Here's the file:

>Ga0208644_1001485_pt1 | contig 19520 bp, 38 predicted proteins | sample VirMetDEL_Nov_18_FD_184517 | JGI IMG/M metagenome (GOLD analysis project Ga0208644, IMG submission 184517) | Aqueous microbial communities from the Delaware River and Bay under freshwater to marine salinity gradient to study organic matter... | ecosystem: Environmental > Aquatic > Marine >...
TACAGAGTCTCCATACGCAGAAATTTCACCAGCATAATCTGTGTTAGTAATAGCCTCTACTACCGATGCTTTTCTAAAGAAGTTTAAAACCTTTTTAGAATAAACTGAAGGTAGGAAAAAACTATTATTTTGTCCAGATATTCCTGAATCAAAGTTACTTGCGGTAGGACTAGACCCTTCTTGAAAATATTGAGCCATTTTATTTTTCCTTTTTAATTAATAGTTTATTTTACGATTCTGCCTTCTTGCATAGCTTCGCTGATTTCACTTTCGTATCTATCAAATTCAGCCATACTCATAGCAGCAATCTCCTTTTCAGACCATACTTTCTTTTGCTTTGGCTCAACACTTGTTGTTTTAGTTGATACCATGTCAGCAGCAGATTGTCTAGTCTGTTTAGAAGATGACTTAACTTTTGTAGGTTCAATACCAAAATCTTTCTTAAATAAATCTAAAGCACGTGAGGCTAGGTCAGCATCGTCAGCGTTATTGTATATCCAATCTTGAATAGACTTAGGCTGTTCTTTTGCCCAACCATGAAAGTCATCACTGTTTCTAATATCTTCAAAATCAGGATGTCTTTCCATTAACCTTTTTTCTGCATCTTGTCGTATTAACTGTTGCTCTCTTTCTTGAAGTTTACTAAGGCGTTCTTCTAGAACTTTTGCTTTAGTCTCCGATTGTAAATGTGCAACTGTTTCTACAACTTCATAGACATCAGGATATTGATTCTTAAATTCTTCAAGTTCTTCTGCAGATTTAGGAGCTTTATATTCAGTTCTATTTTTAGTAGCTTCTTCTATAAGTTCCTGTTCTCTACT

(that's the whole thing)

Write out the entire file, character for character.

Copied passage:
>Ga0208644_1001485_pt1 | contig 19520 bp, 38 predicted proteins | sample VirMetDEL_Nov_18_FD_184517 | JGI IMG/M metagenome (GOLD analysis project Ga0208644, IMG submission 184517) | Aqueous microbial communities from the Delaware River and Bay under freshwater to marine salinity gradient to study organic matter... | ecosystem: Environmental > Aquatic > Marine >...
TACAGAGTCTCCATACGCAGAAATTTCACCAGCATAATCTGTGTTAGTAATAGCCTCTACTACCGATGCTTTTCTAAAGAAGTTTAAAACCTTTTTAGAATAAACTGAAGGTAGGAAAAAACTATTATTTTGTCCAGATATTCCTGAATCAAAGTTACTTGCGGTAGGACTAGACCCTTCTTGAAAATATTGAGCCATTTTATTTTTCCTTTTTAATTAATAGTTTATTTTACGATTCTGCCTTCTTGCATAGCTTCGCTGATTTCACTTTCGTATCTATCAAATTCAGCCATACTCATAGCAGCAATCTCCTTTTCAGACCATACTTTCTTTTGCTTTGGCTCAACACTTGTTGTTTTAGTTGATACCATGTCAGCAGCAGATTGTCTAGTCTGTTTAGAAGATGACTTAACTTTTGTAGGTTCAATACCAAAATCTTTCTTAAATAAATCTAAAGCACGTGAGGCTAGGTCAGCATCGTCAGCGTTATTGTATATCCAATCTTGAATAGACTTAGGCTGTTCTTTTGCCCAACCATGAAAGTCATCACTGTTTCTAATATCTTCAAAATCAGGATGTCTTTCCATTAACCTTTTTTCTGCATCTTGTCGTATTAACTGTTGCTCTCTTTCTTGAAGTTTACTAAGGCGTTCTTCTAGAACTTTTGCTTTAGTCTCCGATTGTAAATGTGCAACTGTTTCTACAACTTCATAGACATCAGGATATTGATTCTTAAATTCTTCAAGTTCTTCTGCAGATTTAGGAGCTTTATATTCAGTTCTATTTTTAGTAGCTTCTTCTATAAGTTCCTGTTCTCTACT